Students drop a pin on an app’s map to show where they want to get the delivery. Within 15 minutes or less, one of the tiny robots, which can each carry up to 20 pounds, will bring them the food. When the robot arrives, the student uses the app to unlock it.
Starship Technologies, which was launched in 2014 by the same folks who brought you Skype, believes their robots will revolutionize neighborhood deliveries. They envision a world in which the little electric robots can replace cars for many deliveries in cities everywhere, helping cut traffic and pollution.
“They’re not putting fossil fuels into the atmosphere,” says Lex Bayer, CEO of Starship Technologies, which partnered with the food service company Sodexo to bring the autonomous delivery robots to the university. “It’s one of these things that, if you step back and think about it, right now, we have other services in the world with a human being and a 3,000-pound vehicle driving a burrito around to deliver it to a person. And that model just doesn’t make sense.”
Nuro Partners with Fry’s Foods for Autonomous Delivery in Arizona
Under the supervision of humans who follow in a car, Nuro autonomous delivery is, essentially, a small box on wheels with a maximum speed of 25 miles per hour. The Mountain View company is testing grocery delivery with 2 of these small vehicles to residents in south Scottsdale’s 85257 ZIP code. That’s right — it’s another Silicon Valley company testing in Arizona.
With more than 1,000 deliveries under their proverbial belt since August, Nuro has established a record of consistency and security. At the beginning, Nuro delivered using autonomous Prius cars which had a human driver inside. Over the last month, Nuro has used the newer autonomous delivery vehicles 13 hours a day every day of the week.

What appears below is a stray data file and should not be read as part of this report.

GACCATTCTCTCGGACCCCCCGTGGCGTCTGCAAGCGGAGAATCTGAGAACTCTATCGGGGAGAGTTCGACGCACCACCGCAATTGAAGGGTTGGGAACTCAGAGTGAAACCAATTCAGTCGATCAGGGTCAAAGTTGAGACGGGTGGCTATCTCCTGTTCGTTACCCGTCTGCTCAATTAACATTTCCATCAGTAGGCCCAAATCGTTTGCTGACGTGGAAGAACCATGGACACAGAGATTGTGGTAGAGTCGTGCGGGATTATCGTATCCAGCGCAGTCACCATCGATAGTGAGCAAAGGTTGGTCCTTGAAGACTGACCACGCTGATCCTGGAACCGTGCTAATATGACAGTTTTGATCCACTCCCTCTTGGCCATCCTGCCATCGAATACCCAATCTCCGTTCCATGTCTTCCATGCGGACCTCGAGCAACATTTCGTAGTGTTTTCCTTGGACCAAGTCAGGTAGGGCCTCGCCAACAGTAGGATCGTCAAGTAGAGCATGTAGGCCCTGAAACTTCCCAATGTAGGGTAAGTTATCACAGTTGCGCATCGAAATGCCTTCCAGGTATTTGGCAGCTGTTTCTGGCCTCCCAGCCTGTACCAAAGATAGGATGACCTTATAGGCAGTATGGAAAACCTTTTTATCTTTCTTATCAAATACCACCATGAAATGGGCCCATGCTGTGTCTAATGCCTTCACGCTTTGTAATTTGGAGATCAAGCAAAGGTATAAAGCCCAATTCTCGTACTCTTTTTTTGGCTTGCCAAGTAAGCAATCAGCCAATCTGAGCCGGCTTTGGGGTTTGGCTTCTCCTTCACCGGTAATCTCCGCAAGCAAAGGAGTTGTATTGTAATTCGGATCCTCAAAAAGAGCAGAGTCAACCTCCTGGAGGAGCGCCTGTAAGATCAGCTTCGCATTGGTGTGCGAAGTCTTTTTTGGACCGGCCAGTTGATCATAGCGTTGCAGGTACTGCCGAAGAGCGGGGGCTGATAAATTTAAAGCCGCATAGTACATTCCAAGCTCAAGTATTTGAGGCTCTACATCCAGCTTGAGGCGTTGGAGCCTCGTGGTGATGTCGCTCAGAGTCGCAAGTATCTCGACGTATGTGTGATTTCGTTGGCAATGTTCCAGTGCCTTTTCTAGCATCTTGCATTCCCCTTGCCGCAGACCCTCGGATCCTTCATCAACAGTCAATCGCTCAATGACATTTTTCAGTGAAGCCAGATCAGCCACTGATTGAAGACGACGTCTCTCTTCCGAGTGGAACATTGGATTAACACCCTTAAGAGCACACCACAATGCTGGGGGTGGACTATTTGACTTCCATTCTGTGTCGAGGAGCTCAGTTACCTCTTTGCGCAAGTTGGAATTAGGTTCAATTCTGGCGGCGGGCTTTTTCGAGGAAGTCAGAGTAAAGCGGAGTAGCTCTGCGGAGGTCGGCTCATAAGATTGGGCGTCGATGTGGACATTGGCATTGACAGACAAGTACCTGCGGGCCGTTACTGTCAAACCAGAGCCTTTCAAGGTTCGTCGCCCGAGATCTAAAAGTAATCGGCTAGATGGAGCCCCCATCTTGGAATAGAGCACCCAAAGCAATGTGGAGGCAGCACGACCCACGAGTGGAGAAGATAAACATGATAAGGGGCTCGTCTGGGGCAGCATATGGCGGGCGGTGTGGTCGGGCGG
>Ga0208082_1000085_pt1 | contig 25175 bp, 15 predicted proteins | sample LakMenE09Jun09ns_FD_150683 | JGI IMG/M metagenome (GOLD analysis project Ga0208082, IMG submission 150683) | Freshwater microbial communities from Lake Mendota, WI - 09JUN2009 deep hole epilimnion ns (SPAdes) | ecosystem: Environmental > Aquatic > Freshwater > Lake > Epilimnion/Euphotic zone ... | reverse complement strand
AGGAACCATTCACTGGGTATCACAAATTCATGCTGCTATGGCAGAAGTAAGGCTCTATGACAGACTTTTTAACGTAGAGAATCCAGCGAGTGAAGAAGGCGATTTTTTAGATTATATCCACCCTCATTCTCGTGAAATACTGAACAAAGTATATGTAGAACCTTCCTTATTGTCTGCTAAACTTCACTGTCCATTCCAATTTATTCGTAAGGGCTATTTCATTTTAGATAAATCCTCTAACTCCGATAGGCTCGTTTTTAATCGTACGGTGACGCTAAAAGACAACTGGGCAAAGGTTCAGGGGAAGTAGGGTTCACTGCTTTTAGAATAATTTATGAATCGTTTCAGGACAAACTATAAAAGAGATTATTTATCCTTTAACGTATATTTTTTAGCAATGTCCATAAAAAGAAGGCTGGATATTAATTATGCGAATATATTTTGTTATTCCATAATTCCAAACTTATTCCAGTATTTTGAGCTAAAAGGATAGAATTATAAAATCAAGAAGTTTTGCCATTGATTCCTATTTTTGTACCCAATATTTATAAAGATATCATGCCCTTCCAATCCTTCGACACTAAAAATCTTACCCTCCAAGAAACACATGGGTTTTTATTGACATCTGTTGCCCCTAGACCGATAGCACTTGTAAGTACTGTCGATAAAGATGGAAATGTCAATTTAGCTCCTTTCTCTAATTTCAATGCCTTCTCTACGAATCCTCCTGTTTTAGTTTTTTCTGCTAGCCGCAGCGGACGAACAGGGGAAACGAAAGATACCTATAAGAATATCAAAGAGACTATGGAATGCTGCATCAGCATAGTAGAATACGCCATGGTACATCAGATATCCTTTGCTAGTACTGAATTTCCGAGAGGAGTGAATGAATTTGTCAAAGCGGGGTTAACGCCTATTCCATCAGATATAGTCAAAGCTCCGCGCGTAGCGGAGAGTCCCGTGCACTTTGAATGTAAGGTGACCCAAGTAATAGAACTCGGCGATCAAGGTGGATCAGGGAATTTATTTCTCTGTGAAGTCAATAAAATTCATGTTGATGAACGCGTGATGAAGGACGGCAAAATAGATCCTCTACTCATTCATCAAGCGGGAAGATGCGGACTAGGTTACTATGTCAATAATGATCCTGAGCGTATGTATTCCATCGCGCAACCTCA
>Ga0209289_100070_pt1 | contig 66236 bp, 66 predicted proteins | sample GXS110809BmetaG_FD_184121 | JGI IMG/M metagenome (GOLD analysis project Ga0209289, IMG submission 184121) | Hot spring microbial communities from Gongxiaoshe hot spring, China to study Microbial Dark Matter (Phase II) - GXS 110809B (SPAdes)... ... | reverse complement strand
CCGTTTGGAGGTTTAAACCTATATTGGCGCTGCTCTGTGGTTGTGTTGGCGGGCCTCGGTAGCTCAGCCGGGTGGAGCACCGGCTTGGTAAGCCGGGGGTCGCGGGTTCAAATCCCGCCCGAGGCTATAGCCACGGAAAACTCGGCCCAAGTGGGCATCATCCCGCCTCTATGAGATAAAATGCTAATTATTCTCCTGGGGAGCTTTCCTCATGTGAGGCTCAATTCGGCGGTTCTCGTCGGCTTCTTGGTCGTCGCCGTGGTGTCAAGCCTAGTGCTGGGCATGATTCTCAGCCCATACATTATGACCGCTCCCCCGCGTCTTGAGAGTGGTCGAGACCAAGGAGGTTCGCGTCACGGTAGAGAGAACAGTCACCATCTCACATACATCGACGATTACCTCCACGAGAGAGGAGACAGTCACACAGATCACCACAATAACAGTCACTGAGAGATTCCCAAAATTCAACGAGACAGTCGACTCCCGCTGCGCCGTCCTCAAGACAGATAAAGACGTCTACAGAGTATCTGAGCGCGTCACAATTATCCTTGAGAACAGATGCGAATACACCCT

The service is part of a partnership with Kroger. The Nuro vehicles navigate traffic by reading a variety of sensors, similar to other autonomous vehicles being tested in Arizona. What’s different with the Nuro vehicles, however, is they have no driver within the vehicle who can leap to take control, should a situation arise that is beyond the autonomous vehicle’s programming.
Andrew Clare, head of technical operations for Nuro, assures local residents that security concerns take precedence over autonomous delivery testing in their neighborhoods. “We’re going to prioritize the safety of a bicyclist or the safety of a pedestrian over the safety of your milk.”
The vehicles only travel on side streets to get to their destination to ensure safety, said Clare, a former Tesla employee. He added that the Scottsdale location was chosen over others for the testing due to its moderate climate and because individuals in the area have prior experience with driverless technology, due to other companies testing here.
Residents within Nuro’s target area can access the autonomous delivery by logging onto the Fry’s website. They choose “7770 E. McDowell Road,” indicate their own address for delivery i.d., and click on their items.
Scottsdale is the only place Nuro is testing its vehicles outside of Mountain View, where Nuro is headquartered. Like so many other tech entrepreneurs these days, the Nuro founders hopped from one tech company to another — in this case, from Waymo (a Google/ Alphabet affiliate testing driverless vehicles in Arizona and elsewhere) to their own gig.